By Andy Rogers (email@example.com)
In order to teach critical reading and thinking skills, I developed a lesson plan for my Modern World Literature class that focused on the American South. The purpose was to demonstrate the complexity of a literary character and examine the interaction of literature and society. The assigned texts were To Kill a Mockingbird by Harper Lee and Just Mercy by Bryan Stevenson. The students were asked to examine the hero of To Kill a Mockingbird, Atticus Finch. Why is he heroic? What does he oppose? Why does he oppose it? Does his opposition to the lynching of his legal client mean that he is opposed to all lynchings? Does his public support of an African-American man mean that he supports racial equality? What are his views on race? After discussing Atticus, the next phase of the assignment was to read the legal memoir Just Mercy and focus on the wrongful conviction of Walter McMillian in Monroeville, Alabama, the home of Harper Lee and setting for Mockingbird(although thinly disguised as Maycomb). We discuss the irony of a horrible case of racial injustice taking place in the proud home of Atticus Finch, how this is possible, and what it says about the contemporary American South in a putative post-racial society.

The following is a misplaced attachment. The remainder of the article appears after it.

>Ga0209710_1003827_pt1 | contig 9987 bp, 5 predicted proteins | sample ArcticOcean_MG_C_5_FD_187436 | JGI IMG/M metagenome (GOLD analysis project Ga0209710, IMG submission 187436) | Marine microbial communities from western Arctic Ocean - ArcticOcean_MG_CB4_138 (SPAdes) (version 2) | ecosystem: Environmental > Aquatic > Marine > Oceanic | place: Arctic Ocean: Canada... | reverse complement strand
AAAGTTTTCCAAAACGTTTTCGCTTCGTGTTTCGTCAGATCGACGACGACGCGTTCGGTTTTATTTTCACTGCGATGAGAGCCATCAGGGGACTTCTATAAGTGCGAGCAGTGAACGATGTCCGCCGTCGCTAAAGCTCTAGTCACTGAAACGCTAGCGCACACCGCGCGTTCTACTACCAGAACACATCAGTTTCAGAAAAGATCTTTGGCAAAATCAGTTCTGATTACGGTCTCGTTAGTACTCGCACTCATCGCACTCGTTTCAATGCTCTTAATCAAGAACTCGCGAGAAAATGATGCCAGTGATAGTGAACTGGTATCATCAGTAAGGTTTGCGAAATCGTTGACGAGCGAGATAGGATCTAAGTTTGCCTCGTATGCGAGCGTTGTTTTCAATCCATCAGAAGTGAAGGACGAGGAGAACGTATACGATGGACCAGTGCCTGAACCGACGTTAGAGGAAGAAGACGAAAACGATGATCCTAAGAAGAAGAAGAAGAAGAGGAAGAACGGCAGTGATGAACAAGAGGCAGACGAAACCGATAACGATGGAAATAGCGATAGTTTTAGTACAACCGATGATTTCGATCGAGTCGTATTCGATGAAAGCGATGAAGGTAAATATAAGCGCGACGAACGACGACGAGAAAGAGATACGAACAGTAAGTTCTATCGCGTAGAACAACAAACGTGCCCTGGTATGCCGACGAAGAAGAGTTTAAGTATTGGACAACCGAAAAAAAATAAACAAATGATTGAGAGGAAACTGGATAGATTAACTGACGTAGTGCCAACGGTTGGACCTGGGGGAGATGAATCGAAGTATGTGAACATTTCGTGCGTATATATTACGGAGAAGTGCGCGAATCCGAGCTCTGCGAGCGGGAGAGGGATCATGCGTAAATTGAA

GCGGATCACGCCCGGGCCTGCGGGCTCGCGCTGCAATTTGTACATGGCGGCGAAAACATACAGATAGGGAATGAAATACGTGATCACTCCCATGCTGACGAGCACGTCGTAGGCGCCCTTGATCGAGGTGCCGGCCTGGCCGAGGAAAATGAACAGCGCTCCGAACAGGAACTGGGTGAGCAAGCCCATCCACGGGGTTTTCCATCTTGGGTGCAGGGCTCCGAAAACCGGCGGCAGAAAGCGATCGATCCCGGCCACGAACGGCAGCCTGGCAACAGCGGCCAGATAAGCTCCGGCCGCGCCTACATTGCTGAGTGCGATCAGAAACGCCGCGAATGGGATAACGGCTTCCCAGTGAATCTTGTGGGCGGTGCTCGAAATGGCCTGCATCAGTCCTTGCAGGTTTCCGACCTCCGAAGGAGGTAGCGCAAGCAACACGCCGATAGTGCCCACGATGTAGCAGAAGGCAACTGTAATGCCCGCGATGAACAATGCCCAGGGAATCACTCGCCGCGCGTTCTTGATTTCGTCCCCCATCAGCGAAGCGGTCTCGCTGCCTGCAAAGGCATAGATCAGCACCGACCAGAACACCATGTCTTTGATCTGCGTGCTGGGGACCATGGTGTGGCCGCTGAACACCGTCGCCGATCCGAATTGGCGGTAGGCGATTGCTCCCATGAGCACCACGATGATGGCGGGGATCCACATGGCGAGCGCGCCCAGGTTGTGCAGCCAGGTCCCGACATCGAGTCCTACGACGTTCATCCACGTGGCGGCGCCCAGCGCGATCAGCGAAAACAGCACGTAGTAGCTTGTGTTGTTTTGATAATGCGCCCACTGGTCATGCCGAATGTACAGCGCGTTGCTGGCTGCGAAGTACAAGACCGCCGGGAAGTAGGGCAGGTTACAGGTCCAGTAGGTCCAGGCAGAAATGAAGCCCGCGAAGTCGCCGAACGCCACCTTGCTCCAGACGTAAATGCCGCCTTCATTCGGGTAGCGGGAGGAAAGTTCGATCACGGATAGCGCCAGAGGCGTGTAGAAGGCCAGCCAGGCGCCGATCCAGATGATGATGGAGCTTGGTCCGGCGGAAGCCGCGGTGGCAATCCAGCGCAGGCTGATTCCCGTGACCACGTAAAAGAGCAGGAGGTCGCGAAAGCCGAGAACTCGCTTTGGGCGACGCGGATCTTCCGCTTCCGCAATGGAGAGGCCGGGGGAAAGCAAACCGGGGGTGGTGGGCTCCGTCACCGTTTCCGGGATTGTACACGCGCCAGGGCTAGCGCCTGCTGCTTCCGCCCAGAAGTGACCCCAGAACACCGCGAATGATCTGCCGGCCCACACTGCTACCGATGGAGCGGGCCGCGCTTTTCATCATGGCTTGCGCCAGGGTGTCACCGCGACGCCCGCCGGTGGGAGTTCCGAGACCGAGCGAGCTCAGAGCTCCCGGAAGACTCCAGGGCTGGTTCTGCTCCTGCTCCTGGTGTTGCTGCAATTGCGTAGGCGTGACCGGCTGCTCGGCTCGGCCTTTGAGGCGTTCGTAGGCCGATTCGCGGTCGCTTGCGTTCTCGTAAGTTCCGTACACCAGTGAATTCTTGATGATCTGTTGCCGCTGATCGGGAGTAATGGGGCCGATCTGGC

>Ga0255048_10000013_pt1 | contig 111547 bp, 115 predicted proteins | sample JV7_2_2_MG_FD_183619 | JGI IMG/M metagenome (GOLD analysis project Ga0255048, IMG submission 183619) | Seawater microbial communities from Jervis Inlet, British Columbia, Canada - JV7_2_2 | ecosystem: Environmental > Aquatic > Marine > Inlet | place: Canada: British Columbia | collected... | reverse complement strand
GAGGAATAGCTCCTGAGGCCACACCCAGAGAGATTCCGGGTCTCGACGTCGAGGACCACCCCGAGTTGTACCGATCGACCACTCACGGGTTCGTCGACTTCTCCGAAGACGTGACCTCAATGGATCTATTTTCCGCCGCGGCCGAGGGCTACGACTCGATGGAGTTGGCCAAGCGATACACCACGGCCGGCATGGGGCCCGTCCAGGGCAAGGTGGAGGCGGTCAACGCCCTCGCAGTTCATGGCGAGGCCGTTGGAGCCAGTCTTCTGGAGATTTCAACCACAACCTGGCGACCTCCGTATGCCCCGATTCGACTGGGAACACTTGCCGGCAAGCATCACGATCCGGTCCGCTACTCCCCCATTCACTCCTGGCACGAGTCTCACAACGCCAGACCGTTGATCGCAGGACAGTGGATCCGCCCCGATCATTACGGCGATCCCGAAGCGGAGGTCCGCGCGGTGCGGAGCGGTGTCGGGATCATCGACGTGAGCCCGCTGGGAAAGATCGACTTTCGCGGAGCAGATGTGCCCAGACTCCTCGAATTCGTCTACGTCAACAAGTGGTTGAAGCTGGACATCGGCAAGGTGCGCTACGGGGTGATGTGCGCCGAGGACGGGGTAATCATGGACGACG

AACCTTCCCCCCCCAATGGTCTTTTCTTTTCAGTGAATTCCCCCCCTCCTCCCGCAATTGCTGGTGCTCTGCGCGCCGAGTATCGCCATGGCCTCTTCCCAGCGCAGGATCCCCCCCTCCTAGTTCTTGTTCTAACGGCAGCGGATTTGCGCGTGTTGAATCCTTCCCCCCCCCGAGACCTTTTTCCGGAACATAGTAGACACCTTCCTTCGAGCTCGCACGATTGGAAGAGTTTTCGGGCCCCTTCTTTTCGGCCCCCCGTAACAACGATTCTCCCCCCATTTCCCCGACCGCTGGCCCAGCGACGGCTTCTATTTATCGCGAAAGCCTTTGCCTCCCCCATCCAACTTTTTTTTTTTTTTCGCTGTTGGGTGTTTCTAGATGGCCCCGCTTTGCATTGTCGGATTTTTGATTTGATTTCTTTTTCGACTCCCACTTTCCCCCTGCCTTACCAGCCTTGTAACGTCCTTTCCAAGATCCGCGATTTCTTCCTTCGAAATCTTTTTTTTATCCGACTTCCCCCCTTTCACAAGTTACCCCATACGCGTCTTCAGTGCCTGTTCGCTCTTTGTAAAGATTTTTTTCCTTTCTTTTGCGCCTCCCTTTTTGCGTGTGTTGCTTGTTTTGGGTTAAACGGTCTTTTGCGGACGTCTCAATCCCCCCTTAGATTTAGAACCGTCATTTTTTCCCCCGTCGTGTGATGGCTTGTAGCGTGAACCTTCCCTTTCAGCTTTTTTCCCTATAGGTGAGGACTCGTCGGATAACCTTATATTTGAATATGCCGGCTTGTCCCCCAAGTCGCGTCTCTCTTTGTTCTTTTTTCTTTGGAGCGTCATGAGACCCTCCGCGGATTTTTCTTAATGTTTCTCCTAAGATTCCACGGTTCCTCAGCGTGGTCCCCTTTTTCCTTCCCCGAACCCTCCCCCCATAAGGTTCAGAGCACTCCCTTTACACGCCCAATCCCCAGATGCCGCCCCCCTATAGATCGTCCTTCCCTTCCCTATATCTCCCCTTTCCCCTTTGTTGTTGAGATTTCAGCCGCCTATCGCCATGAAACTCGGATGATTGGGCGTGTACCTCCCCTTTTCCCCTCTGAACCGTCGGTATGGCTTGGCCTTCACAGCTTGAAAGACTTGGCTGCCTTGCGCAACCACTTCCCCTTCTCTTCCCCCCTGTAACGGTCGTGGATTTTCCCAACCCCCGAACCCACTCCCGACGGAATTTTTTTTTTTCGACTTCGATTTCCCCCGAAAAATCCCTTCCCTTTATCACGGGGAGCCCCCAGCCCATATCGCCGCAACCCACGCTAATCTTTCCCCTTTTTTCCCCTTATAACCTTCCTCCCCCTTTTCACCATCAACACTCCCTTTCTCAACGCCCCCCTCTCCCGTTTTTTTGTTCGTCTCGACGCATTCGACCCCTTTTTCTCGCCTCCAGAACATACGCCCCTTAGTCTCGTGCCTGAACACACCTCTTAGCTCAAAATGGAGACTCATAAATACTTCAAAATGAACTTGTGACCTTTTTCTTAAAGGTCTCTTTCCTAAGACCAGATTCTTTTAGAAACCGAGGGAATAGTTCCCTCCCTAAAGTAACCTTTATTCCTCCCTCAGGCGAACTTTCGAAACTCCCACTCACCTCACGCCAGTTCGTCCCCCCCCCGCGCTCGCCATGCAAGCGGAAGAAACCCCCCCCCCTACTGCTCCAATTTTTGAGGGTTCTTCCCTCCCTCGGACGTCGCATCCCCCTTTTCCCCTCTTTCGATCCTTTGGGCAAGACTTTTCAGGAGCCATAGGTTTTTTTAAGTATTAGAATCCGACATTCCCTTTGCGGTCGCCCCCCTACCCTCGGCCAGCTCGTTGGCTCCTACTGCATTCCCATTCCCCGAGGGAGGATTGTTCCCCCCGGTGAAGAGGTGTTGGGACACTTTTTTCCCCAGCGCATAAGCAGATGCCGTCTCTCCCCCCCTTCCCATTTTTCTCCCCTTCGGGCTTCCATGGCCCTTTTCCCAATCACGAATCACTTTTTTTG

The first part of the discussion focuses on the importance of point of view in narrative. Scout, a child narrator who clearly idolizes her father, narrates the novel. Students are asked to identify passages where Scout’s account of events is unreliable or reveals bias. One example is the passage where Dill, Scout’s friend from out of town, is sickened by watching the cross examination of Tom Robinson during his trial for rape. I ask the students why they think that Scout is not bothered by the prosecutor’s insistence that Tom is lying or by his confrontational style. Scout believes that the prosecutor is wrong and knows it, so why does she excuse his insistence on a wrongful prosecution? Why is she so insensitive to the fact that her friend is so disturbed by it that he vomits? Why is it that the outsider is sickened? Is Scout so accustomed to racism that she is not horrified by it anymore? What does this reveal about the author’s views? Are the author’s views different from the narrator’s? Why would the author create a scene that casts doubt on the reliability of the narrator? The students see at this point that the narrator’s accounts have to be examined and that they might not have read the book that they thought they had read.